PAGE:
(Editor’s Note: This story is an expansion of “The Burrito Kiss” which was published on the gar spot previously. The story is set c. 1992.)
Saturday nights meant church service and that usually meant glares and taunts from Righteous, my older brother Jerome. Hurry up. Comb that mess on your head. Wear something appropriate. Don’t be looking like no mess and embarrass me . . . and the family, he’d add almost like an afterthought. Inasmuch as this Saturday service saw his confirmation in our puny church’s hierarchy, it stood to reason that the reminders to straighten up and fly right would come pounding heavier than usual. But Righteous ignored me, except to silently look me up and down. He had a way of looking at me as if he were casing me out, the way guys tend to do. His eyes looked like slits, which accentuated his long eyelashes. His lips were pursed in an almost smile which in any other context might look sexy – in this context, seeing that we’re siblings, it looked nothing buy creepy. The pose lasted for a while, even after I noticed him standing there. It was a game of chicken, and I lost.
“What?” I said.
He didn’t say a word. He removed himself from the doorframe and walked away with a silent chuckle from his lips, shoulders, and strut. Righteous knew how to work it.
Anyone with half a brain could see Jerome was a closet case. He was way queenier than me. But I was the unholy one because I didn’t buy all the church stuff. Correction, I didn’t buy all of their church stuff. If I had, if I had blindly parroted Jerome and learned my verses, memorized my hymns, prayed earnestly and regularly, and made of point of putting on airs like he did to show what a man of the Lord I am, then I probably would have passed just like he did. And he did pass, no matter how much he camped it up.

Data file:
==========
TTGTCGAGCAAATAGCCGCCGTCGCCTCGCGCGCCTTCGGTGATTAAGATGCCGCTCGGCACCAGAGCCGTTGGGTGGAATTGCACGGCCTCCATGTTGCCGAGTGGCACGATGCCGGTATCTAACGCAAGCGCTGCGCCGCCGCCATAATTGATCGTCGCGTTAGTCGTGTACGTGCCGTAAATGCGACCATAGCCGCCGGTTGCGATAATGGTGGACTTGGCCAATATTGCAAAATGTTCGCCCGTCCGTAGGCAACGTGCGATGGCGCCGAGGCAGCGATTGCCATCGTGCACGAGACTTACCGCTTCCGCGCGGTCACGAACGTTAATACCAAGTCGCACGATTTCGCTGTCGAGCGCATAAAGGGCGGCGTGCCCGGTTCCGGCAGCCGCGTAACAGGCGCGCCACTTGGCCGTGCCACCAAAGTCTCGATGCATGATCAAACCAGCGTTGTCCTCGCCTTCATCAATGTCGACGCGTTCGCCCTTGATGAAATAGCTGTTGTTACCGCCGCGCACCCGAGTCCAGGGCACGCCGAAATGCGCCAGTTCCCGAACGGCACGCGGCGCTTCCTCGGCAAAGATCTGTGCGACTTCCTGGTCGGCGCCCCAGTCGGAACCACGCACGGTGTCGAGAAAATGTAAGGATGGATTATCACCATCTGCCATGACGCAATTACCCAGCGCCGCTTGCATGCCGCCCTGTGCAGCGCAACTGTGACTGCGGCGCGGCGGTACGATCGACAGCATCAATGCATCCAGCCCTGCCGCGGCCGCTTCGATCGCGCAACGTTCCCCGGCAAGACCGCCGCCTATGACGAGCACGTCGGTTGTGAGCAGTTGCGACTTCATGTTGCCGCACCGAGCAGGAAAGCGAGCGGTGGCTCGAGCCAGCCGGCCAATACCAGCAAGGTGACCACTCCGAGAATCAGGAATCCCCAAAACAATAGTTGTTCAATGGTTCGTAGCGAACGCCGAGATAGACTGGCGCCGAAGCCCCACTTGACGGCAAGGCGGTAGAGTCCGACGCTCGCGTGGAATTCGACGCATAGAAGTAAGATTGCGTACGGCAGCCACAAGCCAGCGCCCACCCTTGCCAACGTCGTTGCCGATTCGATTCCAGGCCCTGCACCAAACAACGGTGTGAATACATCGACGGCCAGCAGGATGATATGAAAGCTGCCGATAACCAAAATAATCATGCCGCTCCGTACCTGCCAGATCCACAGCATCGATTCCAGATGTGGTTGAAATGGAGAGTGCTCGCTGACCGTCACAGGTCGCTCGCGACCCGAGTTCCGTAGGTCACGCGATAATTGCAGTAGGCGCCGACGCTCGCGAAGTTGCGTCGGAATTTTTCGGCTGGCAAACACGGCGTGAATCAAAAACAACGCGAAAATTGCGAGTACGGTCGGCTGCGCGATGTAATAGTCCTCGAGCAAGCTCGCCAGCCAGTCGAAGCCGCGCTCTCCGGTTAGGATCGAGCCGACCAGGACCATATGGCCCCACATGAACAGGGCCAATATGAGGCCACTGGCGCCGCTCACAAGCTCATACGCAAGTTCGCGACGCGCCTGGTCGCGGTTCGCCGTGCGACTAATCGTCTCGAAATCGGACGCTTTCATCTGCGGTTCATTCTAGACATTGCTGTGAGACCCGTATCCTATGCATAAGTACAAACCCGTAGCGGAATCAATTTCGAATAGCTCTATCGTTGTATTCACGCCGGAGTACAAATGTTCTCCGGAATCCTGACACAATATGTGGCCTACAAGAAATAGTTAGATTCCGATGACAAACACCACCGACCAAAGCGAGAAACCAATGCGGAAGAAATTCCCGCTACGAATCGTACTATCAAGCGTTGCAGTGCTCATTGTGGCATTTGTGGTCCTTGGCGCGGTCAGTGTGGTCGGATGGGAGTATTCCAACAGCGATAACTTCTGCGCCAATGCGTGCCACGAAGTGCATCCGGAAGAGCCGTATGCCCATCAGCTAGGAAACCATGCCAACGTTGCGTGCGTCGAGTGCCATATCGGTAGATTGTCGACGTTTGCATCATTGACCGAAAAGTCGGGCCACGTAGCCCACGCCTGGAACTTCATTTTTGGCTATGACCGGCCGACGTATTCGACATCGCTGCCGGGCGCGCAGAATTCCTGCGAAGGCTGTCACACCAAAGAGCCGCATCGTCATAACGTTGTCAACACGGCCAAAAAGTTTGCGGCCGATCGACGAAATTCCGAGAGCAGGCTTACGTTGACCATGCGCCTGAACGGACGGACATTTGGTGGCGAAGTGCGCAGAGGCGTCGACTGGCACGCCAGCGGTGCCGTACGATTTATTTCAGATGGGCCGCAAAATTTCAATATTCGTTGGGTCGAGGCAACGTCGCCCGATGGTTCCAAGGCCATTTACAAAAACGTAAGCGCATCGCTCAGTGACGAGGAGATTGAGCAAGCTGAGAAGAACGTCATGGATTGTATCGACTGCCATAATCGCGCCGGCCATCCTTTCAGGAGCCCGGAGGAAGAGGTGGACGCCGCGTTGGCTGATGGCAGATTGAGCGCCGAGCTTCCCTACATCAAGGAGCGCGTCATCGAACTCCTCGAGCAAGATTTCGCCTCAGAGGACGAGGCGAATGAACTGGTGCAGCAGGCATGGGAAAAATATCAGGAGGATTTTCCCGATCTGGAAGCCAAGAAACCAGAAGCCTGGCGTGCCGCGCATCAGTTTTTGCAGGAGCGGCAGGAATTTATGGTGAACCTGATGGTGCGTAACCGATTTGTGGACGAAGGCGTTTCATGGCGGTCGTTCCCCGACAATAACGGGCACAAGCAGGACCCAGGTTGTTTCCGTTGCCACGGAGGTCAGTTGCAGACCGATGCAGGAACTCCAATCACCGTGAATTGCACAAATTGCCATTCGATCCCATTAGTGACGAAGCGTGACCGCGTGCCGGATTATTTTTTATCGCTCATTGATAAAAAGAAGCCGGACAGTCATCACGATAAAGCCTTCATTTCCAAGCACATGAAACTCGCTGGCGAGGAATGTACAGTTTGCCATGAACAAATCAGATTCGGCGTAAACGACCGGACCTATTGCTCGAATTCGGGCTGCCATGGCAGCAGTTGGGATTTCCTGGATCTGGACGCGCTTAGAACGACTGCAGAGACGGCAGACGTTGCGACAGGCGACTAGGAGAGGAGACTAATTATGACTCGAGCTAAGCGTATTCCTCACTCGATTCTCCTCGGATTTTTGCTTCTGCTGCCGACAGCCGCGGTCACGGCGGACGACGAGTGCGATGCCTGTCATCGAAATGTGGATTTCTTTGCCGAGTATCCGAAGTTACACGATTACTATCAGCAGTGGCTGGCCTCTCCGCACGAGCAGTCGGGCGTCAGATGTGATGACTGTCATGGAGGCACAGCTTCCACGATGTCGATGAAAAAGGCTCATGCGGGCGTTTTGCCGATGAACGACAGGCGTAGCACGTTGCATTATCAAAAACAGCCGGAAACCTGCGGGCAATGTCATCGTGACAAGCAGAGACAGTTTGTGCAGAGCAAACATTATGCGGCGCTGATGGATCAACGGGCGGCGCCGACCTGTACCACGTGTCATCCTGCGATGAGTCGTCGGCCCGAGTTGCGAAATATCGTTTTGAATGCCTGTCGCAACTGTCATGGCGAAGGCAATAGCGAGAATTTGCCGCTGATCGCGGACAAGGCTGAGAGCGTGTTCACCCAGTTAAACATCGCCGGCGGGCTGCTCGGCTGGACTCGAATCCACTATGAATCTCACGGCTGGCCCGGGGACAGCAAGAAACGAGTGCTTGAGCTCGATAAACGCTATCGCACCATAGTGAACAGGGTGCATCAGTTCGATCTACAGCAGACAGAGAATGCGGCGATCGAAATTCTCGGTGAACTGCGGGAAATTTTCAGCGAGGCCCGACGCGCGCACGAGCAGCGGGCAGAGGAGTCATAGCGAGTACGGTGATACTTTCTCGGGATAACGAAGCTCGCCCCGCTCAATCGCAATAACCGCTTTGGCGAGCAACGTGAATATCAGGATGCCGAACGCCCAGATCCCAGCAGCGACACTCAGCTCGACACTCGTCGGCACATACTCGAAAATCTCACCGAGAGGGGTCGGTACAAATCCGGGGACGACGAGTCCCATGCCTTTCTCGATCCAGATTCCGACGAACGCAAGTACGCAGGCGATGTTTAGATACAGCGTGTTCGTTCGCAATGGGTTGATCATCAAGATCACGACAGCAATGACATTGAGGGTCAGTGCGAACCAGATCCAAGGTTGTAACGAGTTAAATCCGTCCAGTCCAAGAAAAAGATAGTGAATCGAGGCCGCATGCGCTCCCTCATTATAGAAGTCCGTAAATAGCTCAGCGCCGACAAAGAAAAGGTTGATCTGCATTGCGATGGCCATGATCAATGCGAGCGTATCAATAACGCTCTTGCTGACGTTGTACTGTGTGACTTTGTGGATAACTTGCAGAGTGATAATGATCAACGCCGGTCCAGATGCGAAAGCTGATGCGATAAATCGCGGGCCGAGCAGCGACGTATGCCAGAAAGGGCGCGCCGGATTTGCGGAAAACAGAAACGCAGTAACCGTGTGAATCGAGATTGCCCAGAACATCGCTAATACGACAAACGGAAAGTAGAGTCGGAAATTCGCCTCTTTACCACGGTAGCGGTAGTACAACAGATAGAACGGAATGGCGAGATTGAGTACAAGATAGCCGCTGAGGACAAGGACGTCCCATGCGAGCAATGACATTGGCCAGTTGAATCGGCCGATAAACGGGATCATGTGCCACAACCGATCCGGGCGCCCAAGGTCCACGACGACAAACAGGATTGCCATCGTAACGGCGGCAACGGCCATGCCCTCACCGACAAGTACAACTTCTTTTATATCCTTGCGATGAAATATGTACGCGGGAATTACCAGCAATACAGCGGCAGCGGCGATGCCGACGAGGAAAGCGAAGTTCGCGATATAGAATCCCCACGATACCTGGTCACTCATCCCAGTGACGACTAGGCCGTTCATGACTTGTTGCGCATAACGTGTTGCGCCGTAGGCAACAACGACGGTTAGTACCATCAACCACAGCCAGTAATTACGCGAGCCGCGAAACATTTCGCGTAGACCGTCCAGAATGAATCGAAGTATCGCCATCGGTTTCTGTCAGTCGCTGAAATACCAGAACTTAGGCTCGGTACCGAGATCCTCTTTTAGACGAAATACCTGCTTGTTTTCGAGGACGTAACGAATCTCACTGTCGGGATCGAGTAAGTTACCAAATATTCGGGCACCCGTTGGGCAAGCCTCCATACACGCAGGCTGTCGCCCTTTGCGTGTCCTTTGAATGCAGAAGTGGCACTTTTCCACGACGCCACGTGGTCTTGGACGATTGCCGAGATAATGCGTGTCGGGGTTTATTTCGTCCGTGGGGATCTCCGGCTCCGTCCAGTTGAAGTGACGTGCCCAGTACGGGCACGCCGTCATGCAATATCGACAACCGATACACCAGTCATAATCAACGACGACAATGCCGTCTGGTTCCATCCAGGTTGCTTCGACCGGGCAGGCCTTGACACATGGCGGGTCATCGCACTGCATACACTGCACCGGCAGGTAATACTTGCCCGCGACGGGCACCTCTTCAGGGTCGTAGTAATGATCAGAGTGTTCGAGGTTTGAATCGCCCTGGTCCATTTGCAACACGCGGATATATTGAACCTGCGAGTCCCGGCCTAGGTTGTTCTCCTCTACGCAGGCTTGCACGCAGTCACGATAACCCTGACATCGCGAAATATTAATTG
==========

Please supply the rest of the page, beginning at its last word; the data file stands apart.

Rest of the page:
That they found out about me was my own fault. I didn’t want to play their game.
About three months before Confirmation Day, I discovered Kurt. I saw him sitting in the bleachers looking my way while I was doing practice laps. I didn’t want to believe that he was looking at me, so I rationalized that he was probably looking at the new computerized scoreboard our piss-poor high school just installed. Everybody did, more in disbelief than anything else.
I kept running around the track, eyes forward.
Then I ran in front of the banners. They’re bright and colorful and eye catching. He’s reading them word for word, I told myself. We all did. During every game. Even though we’ve seen them a thousand times.
I kept running around the track, peripheral vision set on high.
But then came the real test. There’s a wall along a stretch of the track, at the far end. Where will his eyes be after I come from behind the wall? I stared into the blue sky, aiming for detachment.
Oh god! He’s really staring at me, I thought. At the same time, I wondered if he’ll be in the shower room later on. I ran faster.